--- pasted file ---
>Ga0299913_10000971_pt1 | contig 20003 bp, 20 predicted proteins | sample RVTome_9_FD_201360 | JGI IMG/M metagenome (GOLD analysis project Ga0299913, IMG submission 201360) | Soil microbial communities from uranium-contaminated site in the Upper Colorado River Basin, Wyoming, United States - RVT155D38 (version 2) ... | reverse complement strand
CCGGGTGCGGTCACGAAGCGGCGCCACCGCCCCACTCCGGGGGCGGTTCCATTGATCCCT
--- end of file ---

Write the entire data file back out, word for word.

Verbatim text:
>Ga0299913_10000971_pt1 | contig 20003 bp, 20 predicted proteins | sample RVTome_9_FD_201360 | JGI IMG/M metagenome (GOLD analysis project Ga0299913, IMG submission 201360) | Soil microbial communities from uranium-contaminated site in the Upper Colorado River Basin, Wyoming, United States - RVT155D38 (version 2) ... | reverse complement strand
CCGGGTGCGGTCACGAAGCGGCGCCACCGCCCCACTCCGGGGGCGGTTCCATTGATCCCT